by Mishima Yuko
“It’s time to go,” the lieutenant said at last.
Reiko bent her body low to the mat in a deep bow. She could not raise her face. She did not wish to spoil her make-up with tears, but the tears could not be held back.
When at length she looked up she saw hazily through the tears that her husband had wound a white bandage around the blade of his now unsheathed sword, leaving five or six inches of naked steel showing at the point.
Resting the sword in its cloth wrapping on the mat before him, the lieutenant rose from his knees, resettled himself crosslegged, and unfastened the hooks of his uniform collar. His eyes no longer saw his wife. Slowly, one by one, he undid the flat brass buttons. The dusky brown chest was revealed, and then the stomach. He unclasped his belt and undid the buttons of his trousers. The pure whiteness of the thickly coiled loincloth showed itself. The lieutenant pushed the cloth down with both hands, further to ease his stomach, and then reached for the white bandaged blade of his sword. With his left hand he massaged his abdomen, glancing downward as he did so.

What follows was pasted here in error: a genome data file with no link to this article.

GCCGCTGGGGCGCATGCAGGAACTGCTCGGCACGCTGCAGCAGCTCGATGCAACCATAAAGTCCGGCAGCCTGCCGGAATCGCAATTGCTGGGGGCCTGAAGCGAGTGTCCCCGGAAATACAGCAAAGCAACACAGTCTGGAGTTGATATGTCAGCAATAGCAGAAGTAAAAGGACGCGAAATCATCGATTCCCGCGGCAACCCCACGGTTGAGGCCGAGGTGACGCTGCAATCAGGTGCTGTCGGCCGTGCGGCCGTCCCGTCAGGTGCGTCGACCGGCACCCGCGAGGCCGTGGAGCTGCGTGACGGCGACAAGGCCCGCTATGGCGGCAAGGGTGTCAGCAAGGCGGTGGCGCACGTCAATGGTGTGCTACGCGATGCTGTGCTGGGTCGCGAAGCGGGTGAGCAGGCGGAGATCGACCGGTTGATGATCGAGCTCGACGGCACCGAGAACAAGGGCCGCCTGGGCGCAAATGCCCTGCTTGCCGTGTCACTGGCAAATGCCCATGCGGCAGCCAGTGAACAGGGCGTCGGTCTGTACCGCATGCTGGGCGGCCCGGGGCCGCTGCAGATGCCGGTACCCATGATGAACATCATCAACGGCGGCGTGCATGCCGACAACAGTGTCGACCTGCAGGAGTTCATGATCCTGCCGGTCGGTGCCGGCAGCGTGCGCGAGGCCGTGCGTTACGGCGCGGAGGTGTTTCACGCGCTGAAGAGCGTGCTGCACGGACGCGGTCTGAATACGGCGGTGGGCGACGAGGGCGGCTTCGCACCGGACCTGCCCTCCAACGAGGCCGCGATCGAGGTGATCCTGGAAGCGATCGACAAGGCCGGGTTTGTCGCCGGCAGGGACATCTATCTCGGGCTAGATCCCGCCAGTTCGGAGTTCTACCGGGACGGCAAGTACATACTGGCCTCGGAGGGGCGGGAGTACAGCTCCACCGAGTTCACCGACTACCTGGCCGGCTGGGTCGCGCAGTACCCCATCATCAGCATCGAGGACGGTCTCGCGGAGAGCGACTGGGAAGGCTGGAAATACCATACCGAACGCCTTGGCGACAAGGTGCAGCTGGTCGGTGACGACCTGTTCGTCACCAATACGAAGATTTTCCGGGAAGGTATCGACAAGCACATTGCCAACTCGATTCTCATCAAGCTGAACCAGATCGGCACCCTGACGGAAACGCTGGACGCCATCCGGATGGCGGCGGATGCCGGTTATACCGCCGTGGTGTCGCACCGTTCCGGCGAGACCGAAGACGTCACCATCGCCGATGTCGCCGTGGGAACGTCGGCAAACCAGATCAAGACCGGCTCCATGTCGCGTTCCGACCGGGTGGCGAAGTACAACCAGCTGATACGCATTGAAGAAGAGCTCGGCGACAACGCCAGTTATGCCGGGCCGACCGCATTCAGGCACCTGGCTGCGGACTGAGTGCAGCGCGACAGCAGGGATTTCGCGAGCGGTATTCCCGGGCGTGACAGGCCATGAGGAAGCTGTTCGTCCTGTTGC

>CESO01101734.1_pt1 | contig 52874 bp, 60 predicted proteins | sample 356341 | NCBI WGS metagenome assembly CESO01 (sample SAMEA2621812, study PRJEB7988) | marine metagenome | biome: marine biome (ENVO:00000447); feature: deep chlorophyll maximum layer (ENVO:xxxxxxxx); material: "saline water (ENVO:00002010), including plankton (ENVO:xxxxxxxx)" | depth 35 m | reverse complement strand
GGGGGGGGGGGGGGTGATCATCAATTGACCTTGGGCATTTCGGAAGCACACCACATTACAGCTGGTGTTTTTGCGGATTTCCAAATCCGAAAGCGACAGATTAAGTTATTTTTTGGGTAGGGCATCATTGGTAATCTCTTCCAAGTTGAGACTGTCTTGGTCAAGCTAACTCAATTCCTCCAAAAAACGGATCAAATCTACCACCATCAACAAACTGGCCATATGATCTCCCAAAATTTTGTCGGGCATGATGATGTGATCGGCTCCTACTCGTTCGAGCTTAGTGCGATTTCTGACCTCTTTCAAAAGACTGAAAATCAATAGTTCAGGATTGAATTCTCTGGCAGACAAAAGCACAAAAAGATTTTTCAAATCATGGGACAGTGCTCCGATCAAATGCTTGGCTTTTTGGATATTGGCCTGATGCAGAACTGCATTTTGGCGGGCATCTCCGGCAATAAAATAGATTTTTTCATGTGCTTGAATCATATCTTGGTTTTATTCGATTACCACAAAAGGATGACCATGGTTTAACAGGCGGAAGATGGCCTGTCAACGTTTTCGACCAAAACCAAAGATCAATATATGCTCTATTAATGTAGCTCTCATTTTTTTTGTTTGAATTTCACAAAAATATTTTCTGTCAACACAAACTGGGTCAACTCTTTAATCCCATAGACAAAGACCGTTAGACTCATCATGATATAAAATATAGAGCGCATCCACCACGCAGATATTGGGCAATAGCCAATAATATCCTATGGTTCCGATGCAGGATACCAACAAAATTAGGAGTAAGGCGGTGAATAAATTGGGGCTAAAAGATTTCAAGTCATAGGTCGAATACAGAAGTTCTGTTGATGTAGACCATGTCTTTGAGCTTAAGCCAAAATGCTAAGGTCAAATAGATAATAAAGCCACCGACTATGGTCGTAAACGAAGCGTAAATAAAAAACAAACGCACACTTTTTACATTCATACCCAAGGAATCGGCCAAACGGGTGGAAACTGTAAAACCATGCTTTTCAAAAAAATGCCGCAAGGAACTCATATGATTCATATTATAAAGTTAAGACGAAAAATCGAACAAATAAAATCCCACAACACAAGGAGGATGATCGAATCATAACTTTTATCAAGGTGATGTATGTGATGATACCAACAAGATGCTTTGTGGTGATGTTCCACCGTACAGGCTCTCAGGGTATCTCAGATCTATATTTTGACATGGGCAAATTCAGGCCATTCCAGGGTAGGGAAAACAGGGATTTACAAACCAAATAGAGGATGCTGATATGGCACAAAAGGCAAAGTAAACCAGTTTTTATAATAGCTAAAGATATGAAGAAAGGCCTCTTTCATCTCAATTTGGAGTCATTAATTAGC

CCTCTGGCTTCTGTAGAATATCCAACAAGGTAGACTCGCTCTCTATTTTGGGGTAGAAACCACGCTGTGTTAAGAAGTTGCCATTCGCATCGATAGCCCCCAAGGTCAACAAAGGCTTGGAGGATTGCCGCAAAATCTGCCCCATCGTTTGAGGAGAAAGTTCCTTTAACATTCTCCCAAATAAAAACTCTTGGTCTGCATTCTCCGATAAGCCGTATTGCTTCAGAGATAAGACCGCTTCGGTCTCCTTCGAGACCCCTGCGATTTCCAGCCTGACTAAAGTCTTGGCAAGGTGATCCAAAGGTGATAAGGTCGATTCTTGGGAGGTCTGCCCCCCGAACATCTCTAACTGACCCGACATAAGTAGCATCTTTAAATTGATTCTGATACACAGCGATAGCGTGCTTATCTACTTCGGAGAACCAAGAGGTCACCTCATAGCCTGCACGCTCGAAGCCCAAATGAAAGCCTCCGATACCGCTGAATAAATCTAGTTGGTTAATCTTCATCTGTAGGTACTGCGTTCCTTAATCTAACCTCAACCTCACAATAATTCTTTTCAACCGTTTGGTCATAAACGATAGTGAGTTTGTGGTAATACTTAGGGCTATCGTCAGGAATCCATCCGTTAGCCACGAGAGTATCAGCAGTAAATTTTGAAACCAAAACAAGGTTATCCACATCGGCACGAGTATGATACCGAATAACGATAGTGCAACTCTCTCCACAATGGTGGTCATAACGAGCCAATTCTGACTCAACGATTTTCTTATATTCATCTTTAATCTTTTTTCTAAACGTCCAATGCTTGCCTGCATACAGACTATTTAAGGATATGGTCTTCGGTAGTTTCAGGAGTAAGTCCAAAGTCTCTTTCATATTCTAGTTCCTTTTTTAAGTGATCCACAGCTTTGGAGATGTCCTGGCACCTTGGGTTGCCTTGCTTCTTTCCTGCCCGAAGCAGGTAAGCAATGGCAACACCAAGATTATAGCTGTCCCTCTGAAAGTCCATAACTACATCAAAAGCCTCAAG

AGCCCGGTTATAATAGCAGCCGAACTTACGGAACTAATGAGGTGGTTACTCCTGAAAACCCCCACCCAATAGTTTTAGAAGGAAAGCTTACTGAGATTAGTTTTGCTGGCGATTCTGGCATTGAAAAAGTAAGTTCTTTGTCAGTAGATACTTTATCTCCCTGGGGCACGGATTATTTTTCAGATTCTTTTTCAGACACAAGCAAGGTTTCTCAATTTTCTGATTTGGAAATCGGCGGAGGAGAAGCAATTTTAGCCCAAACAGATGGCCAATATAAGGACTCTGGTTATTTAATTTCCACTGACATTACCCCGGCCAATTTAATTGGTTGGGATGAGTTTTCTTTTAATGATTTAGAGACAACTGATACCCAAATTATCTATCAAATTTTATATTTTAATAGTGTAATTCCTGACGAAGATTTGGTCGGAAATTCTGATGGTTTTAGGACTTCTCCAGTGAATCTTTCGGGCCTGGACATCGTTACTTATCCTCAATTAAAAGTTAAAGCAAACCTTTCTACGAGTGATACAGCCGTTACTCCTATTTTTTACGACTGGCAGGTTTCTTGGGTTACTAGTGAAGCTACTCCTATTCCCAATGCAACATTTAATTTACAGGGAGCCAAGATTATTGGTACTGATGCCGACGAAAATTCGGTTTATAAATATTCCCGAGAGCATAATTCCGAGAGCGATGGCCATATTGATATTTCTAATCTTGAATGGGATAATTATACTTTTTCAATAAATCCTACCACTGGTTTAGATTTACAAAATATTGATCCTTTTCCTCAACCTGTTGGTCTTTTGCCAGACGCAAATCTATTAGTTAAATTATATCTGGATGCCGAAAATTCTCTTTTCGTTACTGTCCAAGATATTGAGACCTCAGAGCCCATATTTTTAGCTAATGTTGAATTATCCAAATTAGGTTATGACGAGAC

To reassure himself on the sharpness of his sword’s cutting edge the lieutenant folded back the left trouser flap, exposing a little of his thigh, and lightly drew the blade across the skin. Blood welled up in the wound at once, and several streaks of red trickled downward, glistening in the strong light.
It was the first time Reiko had ever seen her husband’s blood and she felt a violent throbbing in her chest. She looked at her husband’s face. The lieutenant was looking at the blood with calm appraisal. For a moment- though thinking at the same time that it was hollow comfort -Reiko experienced a sense of relief.